Podcast: Gil Troy on His New Book with Natan Sharansky

The Israeli historian joins us to talk about his partnership with Sharansky, what he calls the Sovietization of American culture, and much more.

Natan Sharansky and Gil Troy with a copy of Never Alone, their new book. Larissa Ruthman.

Natan Sharansky and Gil Troy with a copy of Never Alone, their new book. Larissa Ruthman.

Sept. 4 2020
About the authors

A weekly podcast, produced in partnership with the Tikvah Fund, offering up the best thinking on Jewish thought and culture.

Gil Troy is distinguished scholar of North American history at McGill University in Montreal. He is the author of  nine books on the American presidency and three books on Zionism, including, most recently, The Zionist Ideas.

This Week’s Guest: Gil Troy


Prisoner of Zion, human-rights activist, member of the Knesset, chairman of the Jewish Agency, lecturer, author: in his 72 years on earth, Natan Sharansky has lived several lifetimes. And in his latest book, Never Alone: Prison, Politics, and My People, he’s partnered with the historian Gil Troy to reflect on the lessons he’s learned throughout a life that’s taken him from the Gulag to the halls of Israel’s parliament.

In this podcast, Gil Troy joins Mosaic editor Jonathan Silver for a conversation about his partnership with Sharansky, the Israel-Diaspora relationship, what he calls the Sovietization of American culture, and much more.

Musical selections in this podcast are drawn from the Quintet for Clarinet and Strings, op. 31a, composed by Paul Ben-Haim and performed by the ARC Ensemble.


Excerpt (30:20-33:07)


For years, Natan was talking about the tension between American Jewry and Israeli Jewry by saying “Look, these are two communities each with very different survival strategies. Americans Jews are a minority living in a democratic-majority culture. They have to figure out how to survive in that way, and so they tend to be liberal because that’s what they believe will lead to their being accepted, and that’s what they believe will be their continuing source of comfort,” especially because (and this is my addition), so many of them live in blue states, where most be people tend to be liberal and democratic and so they want to fit in. That’s the world most American Jews live in. 

And Natan says, “But if American Jews are a minority living in a democratic-majority culture, Israeli Jews are a democratic majority, and they’re surrounded by not just dictatorships, but dictatorships that wish to destroy them. So if the American Jew is really focusing ultimately on making sure that the ideals are working and alive, the Israeli Jew often just has to work on staying alive, and on sovereignty.”

And I for a while had been playing with the tension between Isaiah and David. They became nice labels for this phenomenon he’d been talking about, because when we talk about Isaiah―and we know that there are parts of Isaiah that have a lot of nationalism in them, that have a lot of blood and guts―but the parts of Isaiah that most American Jewish rabbis teach and preach, and that most American Jews know, are the parts of Isaiah about the lion lying down with the lamb, about the universal search for justice and peace, all of which are lovely ideals. So the American Jew tends to be instinctively―and again, most American Jews, or the 78 percent who voted for Hillary Clinton in 2016―tend to be Isaiahan, thinking of those big universal ideas. Most Israeli Jews―because at the end of the day no matter how left-wing you are, you often serve in the army and you’ve got to survive―are Davidian, because King David, at the end of the day, had to fight off Goliath, had to fight off the lions when they came for his lambs, and had to make sure that the kingdom functioned.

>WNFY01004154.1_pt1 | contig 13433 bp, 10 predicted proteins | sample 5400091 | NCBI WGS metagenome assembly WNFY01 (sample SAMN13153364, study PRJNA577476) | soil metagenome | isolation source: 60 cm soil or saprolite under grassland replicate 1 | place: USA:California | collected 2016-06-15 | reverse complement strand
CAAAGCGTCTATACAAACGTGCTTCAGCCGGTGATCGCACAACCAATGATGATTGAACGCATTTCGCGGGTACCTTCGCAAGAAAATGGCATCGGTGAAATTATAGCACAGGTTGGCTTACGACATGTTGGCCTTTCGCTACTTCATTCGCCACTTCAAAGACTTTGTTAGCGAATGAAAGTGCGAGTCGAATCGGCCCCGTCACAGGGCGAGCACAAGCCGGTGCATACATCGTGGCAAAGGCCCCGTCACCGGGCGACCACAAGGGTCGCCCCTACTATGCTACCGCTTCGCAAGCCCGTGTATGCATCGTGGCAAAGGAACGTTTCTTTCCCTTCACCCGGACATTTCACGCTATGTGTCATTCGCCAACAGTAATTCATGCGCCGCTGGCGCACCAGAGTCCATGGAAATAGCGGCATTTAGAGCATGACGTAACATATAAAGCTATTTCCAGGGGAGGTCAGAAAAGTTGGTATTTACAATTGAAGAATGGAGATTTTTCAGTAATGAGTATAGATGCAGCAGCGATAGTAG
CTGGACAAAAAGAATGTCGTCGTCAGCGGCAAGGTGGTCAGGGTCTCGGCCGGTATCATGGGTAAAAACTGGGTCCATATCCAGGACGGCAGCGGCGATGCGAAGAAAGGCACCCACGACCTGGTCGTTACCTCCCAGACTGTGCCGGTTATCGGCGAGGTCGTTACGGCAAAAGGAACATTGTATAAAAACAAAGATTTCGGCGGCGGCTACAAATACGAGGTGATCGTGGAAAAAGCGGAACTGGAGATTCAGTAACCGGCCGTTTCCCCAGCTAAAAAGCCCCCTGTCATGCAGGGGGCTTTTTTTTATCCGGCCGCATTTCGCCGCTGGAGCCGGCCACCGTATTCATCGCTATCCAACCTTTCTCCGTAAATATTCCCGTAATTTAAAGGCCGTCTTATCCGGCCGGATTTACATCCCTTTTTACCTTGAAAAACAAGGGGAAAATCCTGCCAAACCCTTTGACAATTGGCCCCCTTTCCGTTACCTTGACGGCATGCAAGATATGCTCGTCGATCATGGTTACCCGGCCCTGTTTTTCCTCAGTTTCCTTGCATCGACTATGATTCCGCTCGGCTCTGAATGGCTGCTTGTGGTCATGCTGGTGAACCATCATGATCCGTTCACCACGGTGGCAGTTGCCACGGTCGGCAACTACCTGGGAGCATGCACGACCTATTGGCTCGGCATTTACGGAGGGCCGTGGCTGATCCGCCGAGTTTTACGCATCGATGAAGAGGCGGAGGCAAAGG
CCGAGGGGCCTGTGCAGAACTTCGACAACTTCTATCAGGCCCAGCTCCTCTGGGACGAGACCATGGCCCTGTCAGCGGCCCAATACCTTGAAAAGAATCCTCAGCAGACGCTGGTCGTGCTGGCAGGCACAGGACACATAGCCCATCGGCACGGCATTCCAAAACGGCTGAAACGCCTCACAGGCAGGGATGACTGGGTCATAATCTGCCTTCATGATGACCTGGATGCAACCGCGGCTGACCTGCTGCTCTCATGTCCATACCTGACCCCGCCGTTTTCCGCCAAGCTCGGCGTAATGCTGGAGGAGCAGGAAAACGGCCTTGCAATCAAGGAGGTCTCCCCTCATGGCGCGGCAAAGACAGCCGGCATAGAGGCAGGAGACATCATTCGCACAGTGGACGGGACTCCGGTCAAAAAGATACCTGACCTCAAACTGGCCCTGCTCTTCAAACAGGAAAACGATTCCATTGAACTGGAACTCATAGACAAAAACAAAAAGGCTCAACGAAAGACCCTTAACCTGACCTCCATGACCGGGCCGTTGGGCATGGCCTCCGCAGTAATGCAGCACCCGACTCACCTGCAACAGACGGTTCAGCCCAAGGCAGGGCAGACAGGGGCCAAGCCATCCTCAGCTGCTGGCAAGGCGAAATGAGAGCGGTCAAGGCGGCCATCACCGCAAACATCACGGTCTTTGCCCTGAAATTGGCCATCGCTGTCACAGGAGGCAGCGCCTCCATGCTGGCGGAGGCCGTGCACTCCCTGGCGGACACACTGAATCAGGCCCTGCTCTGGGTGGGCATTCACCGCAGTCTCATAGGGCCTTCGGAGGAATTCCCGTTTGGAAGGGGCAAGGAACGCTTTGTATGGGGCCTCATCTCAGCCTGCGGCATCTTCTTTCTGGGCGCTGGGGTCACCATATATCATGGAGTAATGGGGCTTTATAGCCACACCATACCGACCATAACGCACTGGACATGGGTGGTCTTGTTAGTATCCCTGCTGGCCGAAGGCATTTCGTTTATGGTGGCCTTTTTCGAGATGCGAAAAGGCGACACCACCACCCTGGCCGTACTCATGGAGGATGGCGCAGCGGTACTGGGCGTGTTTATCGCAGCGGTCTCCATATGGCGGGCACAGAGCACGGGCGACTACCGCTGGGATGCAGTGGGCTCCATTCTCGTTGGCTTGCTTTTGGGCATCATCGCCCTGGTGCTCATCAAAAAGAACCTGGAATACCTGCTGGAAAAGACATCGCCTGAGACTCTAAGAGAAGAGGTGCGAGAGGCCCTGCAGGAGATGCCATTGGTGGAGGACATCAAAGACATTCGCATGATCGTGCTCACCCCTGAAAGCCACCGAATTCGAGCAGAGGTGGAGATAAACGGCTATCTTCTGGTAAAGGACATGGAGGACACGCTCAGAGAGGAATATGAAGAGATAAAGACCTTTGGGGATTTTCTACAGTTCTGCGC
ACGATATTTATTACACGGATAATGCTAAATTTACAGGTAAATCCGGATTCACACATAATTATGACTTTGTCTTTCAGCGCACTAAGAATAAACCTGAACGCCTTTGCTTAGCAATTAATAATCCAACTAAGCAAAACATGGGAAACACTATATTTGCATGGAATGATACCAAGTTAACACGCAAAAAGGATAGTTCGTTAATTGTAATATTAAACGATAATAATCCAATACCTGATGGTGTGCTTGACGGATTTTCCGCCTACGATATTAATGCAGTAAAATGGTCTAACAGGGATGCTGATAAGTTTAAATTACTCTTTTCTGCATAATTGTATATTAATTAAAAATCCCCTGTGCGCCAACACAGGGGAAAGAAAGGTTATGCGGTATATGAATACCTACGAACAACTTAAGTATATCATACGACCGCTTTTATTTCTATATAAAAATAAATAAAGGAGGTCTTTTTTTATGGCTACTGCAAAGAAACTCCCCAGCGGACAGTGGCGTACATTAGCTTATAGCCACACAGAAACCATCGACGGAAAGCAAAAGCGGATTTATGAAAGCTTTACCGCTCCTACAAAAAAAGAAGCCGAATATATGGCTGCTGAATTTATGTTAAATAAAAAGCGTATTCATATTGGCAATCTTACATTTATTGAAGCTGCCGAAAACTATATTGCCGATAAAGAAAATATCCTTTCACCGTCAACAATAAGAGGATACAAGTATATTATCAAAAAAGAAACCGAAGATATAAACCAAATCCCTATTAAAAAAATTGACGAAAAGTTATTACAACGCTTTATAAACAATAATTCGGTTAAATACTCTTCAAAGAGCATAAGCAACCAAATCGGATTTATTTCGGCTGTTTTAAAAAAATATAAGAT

So the state of Israel is filled with Davidian Jews, American Jewry is filled with Isaiahan Jews, and that’s where they disconnect. But―and here also both of us from different perspectives always emphasize this too―we also see that because Isaiah has its bloody nationalist parts, and King David was the harpist in the Psalmist, that when we read it in three dimensions we realize that, yeah there may be more of an emphasis on one survival strategy or another, but Isaiahans, also in order to survive, have to have a certain sense of solidarity of peoplehood. And Davidians, especially Davidian Jews, aren’t just going to live to beat up the next guy or gal; they’re going to live to dream and to be idealistic. We use that language to point out some of the differences, some of the divergences, but also some of the similarities, some of the convergences. 




For more on the Tikvah Podcast at Mosaic, which appears roughly every Thursday, check out its inaugural post here.

If you have thoughts about the podcast that you’d like to share, ideas for future guests and topics, or any other form of feedback, just send an email to [email protected].

More about: History & Ideas